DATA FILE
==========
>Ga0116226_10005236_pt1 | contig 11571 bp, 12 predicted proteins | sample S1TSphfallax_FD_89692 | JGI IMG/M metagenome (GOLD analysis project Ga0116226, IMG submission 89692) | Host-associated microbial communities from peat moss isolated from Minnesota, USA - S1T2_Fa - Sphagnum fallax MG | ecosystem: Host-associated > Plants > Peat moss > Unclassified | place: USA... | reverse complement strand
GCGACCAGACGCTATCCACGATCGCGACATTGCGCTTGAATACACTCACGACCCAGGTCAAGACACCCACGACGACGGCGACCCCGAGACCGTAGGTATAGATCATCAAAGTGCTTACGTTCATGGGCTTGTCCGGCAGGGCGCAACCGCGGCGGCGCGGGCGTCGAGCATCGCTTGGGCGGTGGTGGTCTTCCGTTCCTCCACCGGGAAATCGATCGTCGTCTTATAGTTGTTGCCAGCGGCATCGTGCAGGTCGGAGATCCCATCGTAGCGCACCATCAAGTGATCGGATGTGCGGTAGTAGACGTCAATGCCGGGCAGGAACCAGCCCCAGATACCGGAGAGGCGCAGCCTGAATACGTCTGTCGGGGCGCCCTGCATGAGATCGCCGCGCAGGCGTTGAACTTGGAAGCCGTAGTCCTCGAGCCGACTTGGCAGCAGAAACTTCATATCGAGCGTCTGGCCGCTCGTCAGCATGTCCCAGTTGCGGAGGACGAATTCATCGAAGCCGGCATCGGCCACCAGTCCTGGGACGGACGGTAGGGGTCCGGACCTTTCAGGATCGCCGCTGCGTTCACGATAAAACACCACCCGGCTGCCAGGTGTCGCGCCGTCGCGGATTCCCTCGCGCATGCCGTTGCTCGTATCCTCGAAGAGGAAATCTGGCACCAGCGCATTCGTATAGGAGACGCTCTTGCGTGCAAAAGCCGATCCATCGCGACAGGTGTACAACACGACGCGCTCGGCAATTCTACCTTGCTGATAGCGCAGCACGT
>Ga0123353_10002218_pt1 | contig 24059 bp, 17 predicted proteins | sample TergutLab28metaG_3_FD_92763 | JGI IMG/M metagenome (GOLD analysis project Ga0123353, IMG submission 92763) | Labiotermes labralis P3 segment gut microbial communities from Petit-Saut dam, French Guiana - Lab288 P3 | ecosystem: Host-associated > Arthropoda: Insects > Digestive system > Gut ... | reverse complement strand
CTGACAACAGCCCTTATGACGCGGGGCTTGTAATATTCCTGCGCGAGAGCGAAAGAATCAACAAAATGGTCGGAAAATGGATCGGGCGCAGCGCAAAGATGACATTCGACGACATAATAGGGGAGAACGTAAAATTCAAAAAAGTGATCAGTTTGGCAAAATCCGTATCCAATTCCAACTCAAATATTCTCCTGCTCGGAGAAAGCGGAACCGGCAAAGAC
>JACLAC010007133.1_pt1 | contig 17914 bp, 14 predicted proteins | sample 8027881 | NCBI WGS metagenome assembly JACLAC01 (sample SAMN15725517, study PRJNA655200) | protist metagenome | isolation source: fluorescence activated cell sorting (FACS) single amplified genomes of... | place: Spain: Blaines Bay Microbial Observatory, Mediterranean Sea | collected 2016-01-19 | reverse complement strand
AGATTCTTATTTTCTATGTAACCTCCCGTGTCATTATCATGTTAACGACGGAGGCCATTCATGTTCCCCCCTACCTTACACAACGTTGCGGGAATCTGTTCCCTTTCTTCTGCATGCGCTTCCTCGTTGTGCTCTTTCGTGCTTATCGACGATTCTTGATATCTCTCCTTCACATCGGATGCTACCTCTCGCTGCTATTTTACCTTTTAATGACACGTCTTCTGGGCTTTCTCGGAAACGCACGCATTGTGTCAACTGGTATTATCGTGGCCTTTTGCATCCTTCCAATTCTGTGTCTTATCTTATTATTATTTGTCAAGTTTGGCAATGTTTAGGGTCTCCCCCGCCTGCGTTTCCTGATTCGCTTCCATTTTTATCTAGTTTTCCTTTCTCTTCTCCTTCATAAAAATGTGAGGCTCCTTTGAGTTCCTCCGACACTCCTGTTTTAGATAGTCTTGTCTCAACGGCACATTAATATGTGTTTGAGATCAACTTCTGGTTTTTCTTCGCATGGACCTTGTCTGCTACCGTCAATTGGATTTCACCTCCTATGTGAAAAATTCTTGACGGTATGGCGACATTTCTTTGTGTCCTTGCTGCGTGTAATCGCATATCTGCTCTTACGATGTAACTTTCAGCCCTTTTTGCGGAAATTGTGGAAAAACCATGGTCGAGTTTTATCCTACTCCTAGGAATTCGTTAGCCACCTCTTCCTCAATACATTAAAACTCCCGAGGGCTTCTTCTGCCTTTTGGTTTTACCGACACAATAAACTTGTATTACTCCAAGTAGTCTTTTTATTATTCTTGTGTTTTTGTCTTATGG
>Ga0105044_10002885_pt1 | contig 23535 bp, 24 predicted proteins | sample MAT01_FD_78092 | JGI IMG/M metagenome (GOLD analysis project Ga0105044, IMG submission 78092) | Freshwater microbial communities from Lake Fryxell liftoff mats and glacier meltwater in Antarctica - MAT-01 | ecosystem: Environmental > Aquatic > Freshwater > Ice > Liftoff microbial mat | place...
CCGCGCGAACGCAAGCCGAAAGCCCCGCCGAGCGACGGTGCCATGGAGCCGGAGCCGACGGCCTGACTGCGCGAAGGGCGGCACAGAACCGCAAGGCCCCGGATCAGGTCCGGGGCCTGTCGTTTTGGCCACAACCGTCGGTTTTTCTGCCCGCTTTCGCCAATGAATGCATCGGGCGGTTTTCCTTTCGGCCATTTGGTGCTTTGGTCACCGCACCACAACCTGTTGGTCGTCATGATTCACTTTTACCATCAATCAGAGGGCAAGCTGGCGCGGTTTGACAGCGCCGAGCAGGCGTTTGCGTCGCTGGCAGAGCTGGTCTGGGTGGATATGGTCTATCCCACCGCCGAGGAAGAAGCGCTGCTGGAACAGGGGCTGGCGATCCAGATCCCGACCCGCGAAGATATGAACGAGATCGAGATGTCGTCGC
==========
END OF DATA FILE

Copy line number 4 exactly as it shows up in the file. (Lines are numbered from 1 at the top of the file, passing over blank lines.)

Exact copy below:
CTGACAACAGCCCTTATGACGCGGGGCTTGTAATATTCCTGCGCGAGAGCGAAAGAATCAACAAAATGGTCGGAAAATGGATCGGGCGCAGCGCAAAGATGACATTCGACGACATAATAGGGGAGAACGTAAAATTCAAAAAAGTGATCAGTTTGGCAAAATCCGTATCCAATTCCAACTCAAATATTCTCCTGCTCGGAGAAAGCGGAACCGGCAAAGAC